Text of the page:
Solving the mysteries of physics to help explain the origin, evolution and fate of the universe may sound intimidating, but for Adam Holley, an assistant professor of physics at Tennessee Tech, it’s an exciting adventure and an engaging research opportunity for his students.
Thanks to a National Science Foundation CAREER Award, Holley and his students are looking at the life of neutrons, which play an important role in the study of our universe’s origin.
“This is fundamental physics,” Holley said. “Once we understand nature at a fundamental level, we can understand how other things work.”
Holley and his students are busting neutrons from the nuclei of atoms and looking at the decay of those neutrons. Currently, there are two methods used for measuring the average lifetime of a neutron from the time it leaves the nucleus, but the results of those methods vary by eight seconds.
“Which is huge,” Holley said. “We will be working on ways to enhance this measurement to get it to a tenth of a second.”
The CAREER Award is the National Science Foundation’s most prestigious award and includes federal grant funds to support research and education around an award-winning proposal.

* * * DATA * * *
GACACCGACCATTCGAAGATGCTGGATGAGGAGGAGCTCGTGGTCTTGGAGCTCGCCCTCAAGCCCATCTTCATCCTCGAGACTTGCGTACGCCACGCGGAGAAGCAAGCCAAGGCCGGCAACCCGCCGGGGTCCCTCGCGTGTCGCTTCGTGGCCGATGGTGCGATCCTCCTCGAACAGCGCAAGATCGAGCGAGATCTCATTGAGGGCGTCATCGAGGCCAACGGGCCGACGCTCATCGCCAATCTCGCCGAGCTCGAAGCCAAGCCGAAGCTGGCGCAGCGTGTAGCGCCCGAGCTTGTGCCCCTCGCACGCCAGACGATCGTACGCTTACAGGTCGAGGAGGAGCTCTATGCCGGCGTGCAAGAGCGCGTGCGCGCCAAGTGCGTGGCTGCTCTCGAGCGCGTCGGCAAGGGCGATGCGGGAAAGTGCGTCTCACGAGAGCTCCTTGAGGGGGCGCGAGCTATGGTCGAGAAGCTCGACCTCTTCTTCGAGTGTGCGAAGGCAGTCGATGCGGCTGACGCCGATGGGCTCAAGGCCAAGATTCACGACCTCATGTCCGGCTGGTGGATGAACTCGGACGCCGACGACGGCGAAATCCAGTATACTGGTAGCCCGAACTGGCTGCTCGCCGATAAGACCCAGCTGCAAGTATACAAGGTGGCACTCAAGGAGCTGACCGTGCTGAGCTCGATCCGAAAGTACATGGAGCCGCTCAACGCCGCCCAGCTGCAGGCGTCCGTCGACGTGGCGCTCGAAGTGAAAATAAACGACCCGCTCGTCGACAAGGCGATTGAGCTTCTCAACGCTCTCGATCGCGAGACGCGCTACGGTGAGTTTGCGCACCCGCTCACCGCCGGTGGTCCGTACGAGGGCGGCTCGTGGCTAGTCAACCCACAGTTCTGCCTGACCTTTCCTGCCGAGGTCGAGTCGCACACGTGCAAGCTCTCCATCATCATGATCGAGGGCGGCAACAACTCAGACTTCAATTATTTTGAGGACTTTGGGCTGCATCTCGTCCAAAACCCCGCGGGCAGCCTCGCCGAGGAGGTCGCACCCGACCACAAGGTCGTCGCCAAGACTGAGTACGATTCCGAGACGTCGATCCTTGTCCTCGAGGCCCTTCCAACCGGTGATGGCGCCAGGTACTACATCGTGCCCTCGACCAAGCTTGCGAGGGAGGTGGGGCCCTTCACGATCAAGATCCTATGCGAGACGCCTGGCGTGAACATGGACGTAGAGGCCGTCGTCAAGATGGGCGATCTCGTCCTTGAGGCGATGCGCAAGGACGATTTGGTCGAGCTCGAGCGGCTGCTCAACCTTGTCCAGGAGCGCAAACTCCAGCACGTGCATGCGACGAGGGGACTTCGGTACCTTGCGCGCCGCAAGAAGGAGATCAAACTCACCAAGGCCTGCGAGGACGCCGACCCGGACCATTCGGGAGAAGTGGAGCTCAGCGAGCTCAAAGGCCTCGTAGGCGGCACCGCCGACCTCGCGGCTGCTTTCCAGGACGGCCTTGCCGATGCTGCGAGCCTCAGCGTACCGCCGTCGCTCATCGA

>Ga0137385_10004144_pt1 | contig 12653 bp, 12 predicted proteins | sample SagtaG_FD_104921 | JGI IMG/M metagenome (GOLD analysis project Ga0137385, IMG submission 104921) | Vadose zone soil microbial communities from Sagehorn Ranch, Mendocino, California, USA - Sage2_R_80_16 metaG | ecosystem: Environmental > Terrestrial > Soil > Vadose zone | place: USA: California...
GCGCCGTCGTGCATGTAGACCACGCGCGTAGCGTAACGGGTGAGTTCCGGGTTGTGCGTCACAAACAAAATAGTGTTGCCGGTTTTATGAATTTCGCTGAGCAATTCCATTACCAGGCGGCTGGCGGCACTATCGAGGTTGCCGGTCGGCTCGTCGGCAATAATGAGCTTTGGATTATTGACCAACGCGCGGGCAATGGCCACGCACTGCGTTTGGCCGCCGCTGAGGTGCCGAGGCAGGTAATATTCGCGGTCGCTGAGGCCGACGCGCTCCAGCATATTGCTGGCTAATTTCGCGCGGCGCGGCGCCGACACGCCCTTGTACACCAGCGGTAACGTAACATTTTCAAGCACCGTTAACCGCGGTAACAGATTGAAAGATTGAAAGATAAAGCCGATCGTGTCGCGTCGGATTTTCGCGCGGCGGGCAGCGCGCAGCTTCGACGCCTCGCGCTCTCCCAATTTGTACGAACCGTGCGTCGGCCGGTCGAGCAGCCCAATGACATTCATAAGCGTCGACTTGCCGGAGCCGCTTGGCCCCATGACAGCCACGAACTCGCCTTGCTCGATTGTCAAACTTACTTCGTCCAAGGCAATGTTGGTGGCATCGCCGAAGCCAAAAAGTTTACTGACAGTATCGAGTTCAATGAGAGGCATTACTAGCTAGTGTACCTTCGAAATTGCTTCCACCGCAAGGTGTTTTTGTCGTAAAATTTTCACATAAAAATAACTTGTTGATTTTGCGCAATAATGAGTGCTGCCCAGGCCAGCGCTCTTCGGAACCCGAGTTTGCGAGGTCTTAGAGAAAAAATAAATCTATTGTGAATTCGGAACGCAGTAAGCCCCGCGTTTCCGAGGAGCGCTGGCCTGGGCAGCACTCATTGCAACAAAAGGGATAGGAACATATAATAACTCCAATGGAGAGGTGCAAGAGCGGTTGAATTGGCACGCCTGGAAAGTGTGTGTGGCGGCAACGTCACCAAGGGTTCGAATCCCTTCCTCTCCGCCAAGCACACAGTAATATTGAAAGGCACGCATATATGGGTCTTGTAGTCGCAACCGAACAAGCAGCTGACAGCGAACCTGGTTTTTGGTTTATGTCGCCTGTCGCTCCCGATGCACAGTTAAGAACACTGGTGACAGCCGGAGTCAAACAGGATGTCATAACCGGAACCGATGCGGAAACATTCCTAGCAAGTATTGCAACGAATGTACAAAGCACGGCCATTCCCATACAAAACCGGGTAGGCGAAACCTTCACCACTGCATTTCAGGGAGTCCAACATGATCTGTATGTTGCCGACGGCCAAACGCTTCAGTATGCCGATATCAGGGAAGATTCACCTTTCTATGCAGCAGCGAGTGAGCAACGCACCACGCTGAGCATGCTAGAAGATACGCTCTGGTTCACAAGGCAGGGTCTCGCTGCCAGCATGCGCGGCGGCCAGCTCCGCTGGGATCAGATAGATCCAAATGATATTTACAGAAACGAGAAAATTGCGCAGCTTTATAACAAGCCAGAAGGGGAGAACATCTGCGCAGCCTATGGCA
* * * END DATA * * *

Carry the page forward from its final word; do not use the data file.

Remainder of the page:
What makes Holley’s proposal especially exciting for Tennessee Tech is his plan to include undergraduate students in his research team.
“This will enhance our ability at this university to involve undergraduates in cutting-edge research,” Holley said. “Giving undergraduates the opportunity to be involved in research early is important.”
Holley is building a core group, spanning freshmen to seniors, who are working on the grant components collaboratively.
“This group will communicate with other research groups in the department and the across the university,” he said. “There will be a hum of research across campus.”
The award was a bit of a surprise for Holley, who knew the grant was prestigious and tough to get.
“This allows me to contribute to Tech,” Holley said.
And this specific contribution is one that university physics chairman Stephen Robinson says is not only important for the study of physics as a whole but also for the future of Tennessee Tech’s physics program.
“For the department and the university it provides more research opportunities, and so makes us more attractive to prospective students,” Robinson said. “It also helps to raise our profile as a research department and university.”
The research involves a set of ideas and skills that fit well into the undergraduate program framework, and this initiative will be used to inspire future undergraduate research, training, mentoring and outreach at Tech.
Holley’s award lasts through 2021.